Cardiff Singer: A winner?

Cardiff Singer: A winner?


norman lebrecht

June 22, 2015

Unless a Karita Mattila stride on stage and dispels all doubts, there will always be morning-after questions at any major competition as to whether the judges had picked the right winner.

Right, in two senses: that the trophy holder was the strongest of all talents available, and that he or she has the ambition and resilience to step out and conquer the world.

Those doubts are being heard this morning about Nadine Koutcher, 32, from Belarus, who overcame a wobbly start to convince the judges that she had greater staying power than the Mongolian, Amartuvshin Enkhbat (the audience favourite), or the Korean, Jongmin Park (the Song Prize winner), both of whom were very much the finished object – big singers, big personalities.

What did they do to lose? They took no risks. Koutcher, after seeming to be over-groomed, went for Delibes’s Bell Song totally exposed on the roof of Notre Dame, nailing every last note. Her daring won it.

She has nothing to lose but her obscurity.

nadine koutcher wins

You can watch the final here.


  • Alexander Hall says:

    We’ve been here before, of course. Those who win competitions are often compromise candidates. I sensed Amartuvshin Enkhebat would have a hard time when I saw one of the judges scowling at him and offering no more than a few movements of the hand as expression of applause. No matter: his career will take off and Ms Koutcher’s may well remain stationary.

  • Jonathan Morgan says:

    If she had nailed every last note in the Lakmé, there would be many fewer reservations than I’ve read in many places, both live last night, and more considered today.

  • Michael Volpe says:

    she was lovely in the RK.min the Mozart, poor. In the bell song; well “nails” on blackboards sprung to mind now and again – not sure about notes.
    1 out of three is a low ratio to win I thought.

  • Dominic Stafford Uglow says:

    I would have said that the baritone was the standout singer, the bass second. You never know quite what’s going on in the Hall itself; but those two would have been my picks.

  • Martin Furber says:

    One of the joys of the Cardiff Singer Competition, which I have attended since its inception in 1983, is the debate it engenders. The buzz during concert intervals is like no other and no two opinions are the same. There will always be winners and losers, and many of these ‘losers’ go on to glittering careers. But it cannot be right when one of the U.K. most senior Arts Correspondents reviews this event without having even been present. This surely represents a deriliection of his basic duties – and perhaps that of his employer too.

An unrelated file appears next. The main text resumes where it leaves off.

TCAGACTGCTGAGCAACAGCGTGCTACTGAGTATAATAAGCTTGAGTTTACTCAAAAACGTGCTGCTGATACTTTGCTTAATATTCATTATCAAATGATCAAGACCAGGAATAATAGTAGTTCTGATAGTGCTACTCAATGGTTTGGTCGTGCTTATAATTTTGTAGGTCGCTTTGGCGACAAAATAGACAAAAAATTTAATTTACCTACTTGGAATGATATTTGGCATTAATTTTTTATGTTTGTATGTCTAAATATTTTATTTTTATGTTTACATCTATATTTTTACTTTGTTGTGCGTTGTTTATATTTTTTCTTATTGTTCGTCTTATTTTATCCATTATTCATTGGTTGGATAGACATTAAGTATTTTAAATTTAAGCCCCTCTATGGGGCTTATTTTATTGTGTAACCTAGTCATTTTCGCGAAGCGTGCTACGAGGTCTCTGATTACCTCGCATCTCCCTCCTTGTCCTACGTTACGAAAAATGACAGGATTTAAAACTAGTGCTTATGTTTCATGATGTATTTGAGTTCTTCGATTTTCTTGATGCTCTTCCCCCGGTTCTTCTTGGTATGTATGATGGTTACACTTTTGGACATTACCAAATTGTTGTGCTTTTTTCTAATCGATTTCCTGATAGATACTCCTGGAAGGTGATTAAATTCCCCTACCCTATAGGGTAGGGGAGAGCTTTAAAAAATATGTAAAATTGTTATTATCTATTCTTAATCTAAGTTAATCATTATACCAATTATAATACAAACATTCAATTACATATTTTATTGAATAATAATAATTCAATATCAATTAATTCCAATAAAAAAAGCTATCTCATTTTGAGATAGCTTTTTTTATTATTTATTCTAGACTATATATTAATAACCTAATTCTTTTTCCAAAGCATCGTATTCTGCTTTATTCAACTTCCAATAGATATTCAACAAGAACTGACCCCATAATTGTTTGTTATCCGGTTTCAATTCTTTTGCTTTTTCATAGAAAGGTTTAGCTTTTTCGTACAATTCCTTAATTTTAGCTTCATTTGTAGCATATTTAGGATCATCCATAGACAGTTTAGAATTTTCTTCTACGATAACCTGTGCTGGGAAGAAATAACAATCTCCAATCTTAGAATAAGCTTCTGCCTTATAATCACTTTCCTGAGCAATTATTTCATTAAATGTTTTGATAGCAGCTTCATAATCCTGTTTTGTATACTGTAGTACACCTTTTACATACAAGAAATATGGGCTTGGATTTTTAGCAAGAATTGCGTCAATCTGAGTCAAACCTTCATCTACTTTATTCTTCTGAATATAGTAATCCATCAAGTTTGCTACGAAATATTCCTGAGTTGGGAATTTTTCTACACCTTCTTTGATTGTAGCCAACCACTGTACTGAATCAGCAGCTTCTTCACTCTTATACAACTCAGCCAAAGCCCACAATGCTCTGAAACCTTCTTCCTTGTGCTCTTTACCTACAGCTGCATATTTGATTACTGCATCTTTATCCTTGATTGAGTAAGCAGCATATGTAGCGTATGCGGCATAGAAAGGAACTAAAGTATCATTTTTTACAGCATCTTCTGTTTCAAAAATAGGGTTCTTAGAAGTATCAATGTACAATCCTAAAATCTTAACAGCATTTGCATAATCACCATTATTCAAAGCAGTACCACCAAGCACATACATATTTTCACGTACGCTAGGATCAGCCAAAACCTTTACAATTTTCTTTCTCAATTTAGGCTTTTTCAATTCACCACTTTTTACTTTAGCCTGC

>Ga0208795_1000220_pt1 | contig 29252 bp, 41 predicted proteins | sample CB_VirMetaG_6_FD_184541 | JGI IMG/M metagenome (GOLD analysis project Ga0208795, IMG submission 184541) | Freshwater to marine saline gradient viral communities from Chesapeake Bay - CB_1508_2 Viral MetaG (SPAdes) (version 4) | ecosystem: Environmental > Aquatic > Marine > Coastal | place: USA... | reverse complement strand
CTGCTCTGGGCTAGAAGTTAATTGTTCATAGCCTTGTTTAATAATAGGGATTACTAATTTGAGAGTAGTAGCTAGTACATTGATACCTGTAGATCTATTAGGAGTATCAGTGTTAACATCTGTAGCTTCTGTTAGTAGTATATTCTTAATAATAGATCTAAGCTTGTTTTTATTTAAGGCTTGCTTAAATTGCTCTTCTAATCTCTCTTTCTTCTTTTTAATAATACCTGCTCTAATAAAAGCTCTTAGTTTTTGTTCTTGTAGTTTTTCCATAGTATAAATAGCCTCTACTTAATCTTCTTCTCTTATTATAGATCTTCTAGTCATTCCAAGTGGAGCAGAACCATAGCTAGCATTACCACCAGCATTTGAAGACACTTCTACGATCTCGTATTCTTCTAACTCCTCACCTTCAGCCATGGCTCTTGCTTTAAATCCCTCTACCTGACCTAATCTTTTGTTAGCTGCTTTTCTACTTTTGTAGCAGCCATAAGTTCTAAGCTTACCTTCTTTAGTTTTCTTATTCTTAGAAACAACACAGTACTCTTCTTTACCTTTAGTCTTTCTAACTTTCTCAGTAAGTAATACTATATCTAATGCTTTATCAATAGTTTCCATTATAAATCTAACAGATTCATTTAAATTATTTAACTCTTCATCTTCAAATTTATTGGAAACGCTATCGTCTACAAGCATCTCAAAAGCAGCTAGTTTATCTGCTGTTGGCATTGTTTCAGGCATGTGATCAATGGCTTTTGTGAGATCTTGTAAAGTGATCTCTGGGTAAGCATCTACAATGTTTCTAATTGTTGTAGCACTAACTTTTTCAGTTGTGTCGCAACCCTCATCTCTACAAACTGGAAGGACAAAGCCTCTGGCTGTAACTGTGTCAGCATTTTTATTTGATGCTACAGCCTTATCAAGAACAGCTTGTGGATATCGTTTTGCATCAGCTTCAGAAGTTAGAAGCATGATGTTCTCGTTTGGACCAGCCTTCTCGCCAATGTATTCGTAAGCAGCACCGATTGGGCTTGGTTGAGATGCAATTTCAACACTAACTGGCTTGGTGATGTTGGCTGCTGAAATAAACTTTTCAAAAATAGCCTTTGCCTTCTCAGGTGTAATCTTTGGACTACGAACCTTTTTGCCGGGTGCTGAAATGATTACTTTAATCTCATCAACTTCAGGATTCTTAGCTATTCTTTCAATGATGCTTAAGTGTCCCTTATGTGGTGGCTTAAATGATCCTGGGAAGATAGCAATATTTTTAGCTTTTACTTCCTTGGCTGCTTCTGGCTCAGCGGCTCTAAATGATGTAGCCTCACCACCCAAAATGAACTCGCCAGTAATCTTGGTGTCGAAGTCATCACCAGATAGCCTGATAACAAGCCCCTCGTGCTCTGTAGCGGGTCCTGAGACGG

Mr. Christiansen actually has the temerity to pass judgement on the singers having merely “browsed the heats on TV”. So too the Final itself. How can anyone judge the true quality of a voice without being present in the same acoustic space? We all know that television sound (and to some degree, radio), however good it may be nowadays, tends to make all voices sound the same size. Colour, bloom and ‘spin’ is lost. Also, to judge an artist’s charisma and abilty to project personality from a TV transmission alone is equally wrong headed. Some singers come across better in the hall, and vice-versa. A big venue needs a big personality and sometimes grand gesture looks overdone in television close-up.

    Perhaps in future Mr. Christiansen should be given cinema tickets for opera
    screenings from The Royal Opera House and Glyndebourne and the like, rather that £250 stalls seats.

    • Guus Mostart says:

      It is neither here no there whether you are watching live or on television – singing out of tune is singing out of tune – and that’s a fact that can’t be disguised. Sorry!

  • Martin Furber says:

    Fair comment about tuning Guus – this is indeed evident in broadcast while size and colour of voice is not. I also appreciate not eveyone is lucky enough to experience this live and each of us has a right to be an armchair critic – with the exception of one of our senior arts reviewers who should not be paid by his paper (The Telegraph) to sit at home and pass judgement. It is a deriliction of his and his employer’s prime duty surely, and this was the main point of my letter. I should also have included the link to said review of course..

    • Mark Pullinger says:

      The reason Rupert Christiansen wasn’t in Cardiff to review the grand final ‘live’ was that he was at Garsington for the opening night of Death in Venice.

      I was in St David’s Hall to review for Bachtrack. We also had a reviewer at Garsington.